I kept hearing that beat in my head—for years since then. One day [New York rapper] J-Zone and I were hanging out, and he was telling me, “Man, I wish you still made beats. I really liked your stuff.” I was like, “The last one I ever made was really dope, but nobody liked it.” He’s like, “Fuck it, let me hear it.” I tried to load it up in an old MPC3000 that still took Zip disks, and the Zip disk wouldn’t load. I’m like, “Man, that’s a sign. Fuck it. That beat’s dead—nobody needs to hear it.” But I kept hearing it in my head over and over and over.

Then in 2014, I think it was, I was training for the Chicago Marathon. I was out running one day in the rain—I was supposed to be doing, like, 15 miles or some shit. I was halfway through it, and it was pouring. I kept playing that loop over and over in my head, like, “Man, if that shit came out now, I think that shit would be dope. I still think that song is ill.” It was along the vibe of a lot of the stuff that Roc Marciano had been putting out the last couple years. And I was like, “Fuck it, Roc’s my guy. I know Roc—I’ve DJed for Roc.” Show it to him, let’s see what happens.

So I stopped my marathon training that day, in the rain. Walked home, went through all my disks, found it. It took me like a half hour, fumbling with a paper clip, to actually get it to load in the MPC. I made sure I saved it on three different disks so I was OK. Reformatted it and everything. Sent it to Roc, and he was like, “Yo, this shit is tough, let’s do something.” That December he came to Chicago to do a show at the Double Door. We recorded two songs at Closed Sessions, and that was the genesis of this.
At what point did you realize, “I want to do a whole project”?

It really just started off with those two songs, and Alex and Mike at Closed Sessions really being like, “Dude, you got something here—you should think about this.” I’m like, “Eh, I don’t know.” It was more just for myself—Roc’s my favorite MC, and I wanted to do something with that beat. I was basically content with it just living in my phone—like, me just being able to ride with it, like, “See? I knew this shit was cold.”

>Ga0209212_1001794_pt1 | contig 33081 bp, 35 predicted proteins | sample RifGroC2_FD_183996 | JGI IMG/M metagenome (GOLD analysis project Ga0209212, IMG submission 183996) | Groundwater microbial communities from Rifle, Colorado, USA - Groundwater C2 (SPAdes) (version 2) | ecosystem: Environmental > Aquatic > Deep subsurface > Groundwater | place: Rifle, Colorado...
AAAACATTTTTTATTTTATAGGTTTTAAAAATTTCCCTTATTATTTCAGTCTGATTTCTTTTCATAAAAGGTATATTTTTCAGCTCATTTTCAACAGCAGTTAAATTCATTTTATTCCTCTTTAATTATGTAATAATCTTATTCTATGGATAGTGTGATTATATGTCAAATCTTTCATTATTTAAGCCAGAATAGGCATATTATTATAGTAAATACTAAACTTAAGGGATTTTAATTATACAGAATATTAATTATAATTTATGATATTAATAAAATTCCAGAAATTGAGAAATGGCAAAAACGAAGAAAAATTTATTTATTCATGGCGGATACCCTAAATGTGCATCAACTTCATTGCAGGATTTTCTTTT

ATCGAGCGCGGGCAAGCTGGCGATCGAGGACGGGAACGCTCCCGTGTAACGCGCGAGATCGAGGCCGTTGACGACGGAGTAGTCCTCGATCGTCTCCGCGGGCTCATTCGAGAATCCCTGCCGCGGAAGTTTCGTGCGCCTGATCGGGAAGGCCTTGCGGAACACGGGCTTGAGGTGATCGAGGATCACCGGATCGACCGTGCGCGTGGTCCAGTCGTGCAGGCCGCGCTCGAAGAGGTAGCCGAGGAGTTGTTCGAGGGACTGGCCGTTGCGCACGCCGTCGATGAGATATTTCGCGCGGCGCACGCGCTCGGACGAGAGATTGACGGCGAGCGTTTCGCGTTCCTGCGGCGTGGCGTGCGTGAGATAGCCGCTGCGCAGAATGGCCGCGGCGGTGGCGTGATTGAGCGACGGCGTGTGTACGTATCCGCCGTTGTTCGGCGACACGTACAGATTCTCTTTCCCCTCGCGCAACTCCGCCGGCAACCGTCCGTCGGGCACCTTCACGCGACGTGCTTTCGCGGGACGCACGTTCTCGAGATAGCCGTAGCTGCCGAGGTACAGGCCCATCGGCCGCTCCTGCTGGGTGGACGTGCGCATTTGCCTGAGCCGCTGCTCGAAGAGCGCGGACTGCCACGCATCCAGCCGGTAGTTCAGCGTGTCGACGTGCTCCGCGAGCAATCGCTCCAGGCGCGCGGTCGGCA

But then I started to get back into [crate] digging hard-core again, and I updated my equipment. I went out and got one of those MPC Renaissances, ’cause I couldn’t rely on Zip disks anymore, and started fucking with it. Stuff just started coming to me.

I had a really short list of MCs whose records I enjoy playing and listening to, and basically I just reached out to all these cats. I got everybody but, like, two people to agree to work on the record. And I actually met everybody. Like, Westside Gunn. I didn’t know him from Adam, but I flew down to Atlanta to go to his house and actually chill with him. I didn’t want him to do one of those records that’s just, like, e-mail features, and I never meet the guy until I run into him a year later at a show or something. I didn’t want that vibe at all, so it just became this project.
Who among the list of artists that you didn’t have a relationship with before did you connect with well?

Probably Westside Gun. I’ve been playing his records for a couple years in Chicago, and nobody was really paying attention. I was just like, “Yo, this kid is ill, I think he’s next.” When I hit up West, he thought I was crazy. I was like, “Yo, can we do this song?” He’s like, “Yeah, e-mail me the beat. I’ll send it back to you.” I’m like, “Nah, I don’t really want to work like that. I want to come meet you, chill with you. I don’t know if I’ll ever do another record.”

Every other song I’ve ever recorded, I’ve actually been with the MC in the studio and met with them and chilled with them. That’s always a part of the process that I’ve enjoyed. So I was like, “If this is my last record—if it is, I don’t know that it is—that’s gotta be part of the process.” I think he thought I was crazy, but I flew down to Atlanta, to where he was staying at the time, and showed up at his door one day. We became homies. He played me all of his album that was coming out at the time, FlyGod, and showed me these exclusives that he was doing with, like, Qbert and Alchemist.